Let’s face it, if I suggested to most people that they could benefit from some therapy, they would be insulted. Heck, it’s a widely used insult across society.
But what if I told you there are lots of ways that therapy could help you without you having to be diagnosed with a mental health issue, or heading to divorce?
Luckily, I don’t have to. because Margarita Tartakovsky already has laid out a number of reasons why therapy just might be beneficial for you.
Personally, I spent a lot of time in therapy because of child abuse and mental health struggles, so I’m more “typical” of what we think someone going to therapy looks like, but I’d recommend it for others based on reasons like this one, among the many she lays out:
Therapy can help you work on all kinds of goals and dreams—creating a specific plan, navigating potential internal and external obstacles, and bolstering your confidence and resilience. These goals and dreams might be anything from building a small business to becoming more self-compassionate to asserting yourself at work to cultivating a close relationship with your kids.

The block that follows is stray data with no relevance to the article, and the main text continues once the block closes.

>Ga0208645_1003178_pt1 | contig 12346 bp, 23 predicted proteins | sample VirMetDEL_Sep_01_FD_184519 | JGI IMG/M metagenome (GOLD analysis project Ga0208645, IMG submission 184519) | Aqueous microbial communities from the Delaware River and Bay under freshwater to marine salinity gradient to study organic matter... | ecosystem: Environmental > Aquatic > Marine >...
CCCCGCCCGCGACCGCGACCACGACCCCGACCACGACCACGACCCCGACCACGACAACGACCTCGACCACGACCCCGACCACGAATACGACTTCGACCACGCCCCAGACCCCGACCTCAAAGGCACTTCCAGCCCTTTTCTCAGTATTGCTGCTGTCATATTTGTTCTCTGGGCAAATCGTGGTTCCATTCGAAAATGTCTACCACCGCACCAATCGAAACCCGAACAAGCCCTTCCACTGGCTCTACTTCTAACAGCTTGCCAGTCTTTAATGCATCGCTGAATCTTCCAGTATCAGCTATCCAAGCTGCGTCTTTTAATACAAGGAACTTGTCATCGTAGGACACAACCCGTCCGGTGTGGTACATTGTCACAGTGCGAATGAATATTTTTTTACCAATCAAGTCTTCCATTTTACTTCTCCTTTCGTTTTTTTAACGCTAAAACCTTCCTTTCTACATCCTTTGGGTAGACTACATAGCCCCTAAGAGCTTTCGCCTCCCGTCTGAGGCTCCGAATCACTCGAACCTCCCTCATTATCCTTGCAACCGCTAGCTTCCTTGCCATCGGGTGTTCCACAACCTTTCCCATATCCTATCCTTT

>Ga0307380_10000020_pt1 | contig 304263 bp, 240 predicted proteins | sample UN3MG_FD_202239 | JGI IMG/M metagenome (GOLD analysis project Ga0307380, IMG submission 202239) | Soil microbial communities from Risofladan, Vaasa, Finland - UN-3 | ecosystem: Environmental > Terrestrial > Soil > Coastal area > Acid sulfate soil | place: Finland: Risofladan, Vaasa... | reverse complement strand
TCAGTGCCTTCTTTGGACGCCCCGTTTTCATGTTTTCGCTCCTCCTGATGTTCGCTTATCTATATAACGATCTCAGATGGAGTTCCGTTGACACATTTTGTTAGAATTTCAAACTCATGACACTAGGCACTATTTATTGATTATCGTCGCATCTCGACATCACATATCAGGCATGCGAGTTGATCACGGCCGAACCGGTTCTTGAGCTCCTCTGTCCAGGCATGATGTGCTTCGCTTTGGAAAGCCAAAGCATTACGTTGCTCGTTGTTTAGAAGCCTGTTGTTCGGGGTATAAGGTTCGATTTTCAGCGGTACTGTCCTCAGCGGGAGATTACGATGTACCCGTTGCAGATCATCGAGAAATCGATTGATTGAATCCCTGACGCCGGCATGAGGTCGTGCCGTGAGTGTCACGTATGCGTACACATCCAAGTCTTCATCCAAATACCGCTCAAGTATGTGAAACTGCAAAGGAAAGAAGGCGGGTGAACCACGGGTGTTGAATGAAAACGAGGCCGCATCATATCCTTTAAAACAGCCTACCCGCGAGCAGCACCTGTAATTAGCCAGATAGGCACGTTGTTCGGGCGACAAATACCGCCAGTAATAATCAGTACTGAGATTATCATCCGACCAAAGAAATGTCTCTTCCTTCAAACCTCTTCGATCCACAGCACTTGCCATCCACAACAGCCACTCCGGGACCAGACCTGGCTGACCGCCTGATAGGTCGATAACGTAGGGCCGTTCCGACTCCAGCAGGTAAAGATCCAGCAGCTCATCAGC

It’s not just about fixing a major issue. Sometimes, it just helps to have a professional work with you to develop skills and plan out your goals.
The sad thing is, if I said I was going to a therapist to help with goal setting and planning, I’d face a ton of stigma, and people would talk about me behind my back. If I said I hired some random person from the internet with no expertise at all to be my “life-coach”, nobody would even bat an eye*. What’s wrong with this picture?
*- before I get a lot of slack from the life coaching community, I’m not against someone who has some expertise, education, and experience offering career counseling, or even personal counseling services. I’m against someone with an Instagram account calling themselves an expert with no actual proof that they know anything.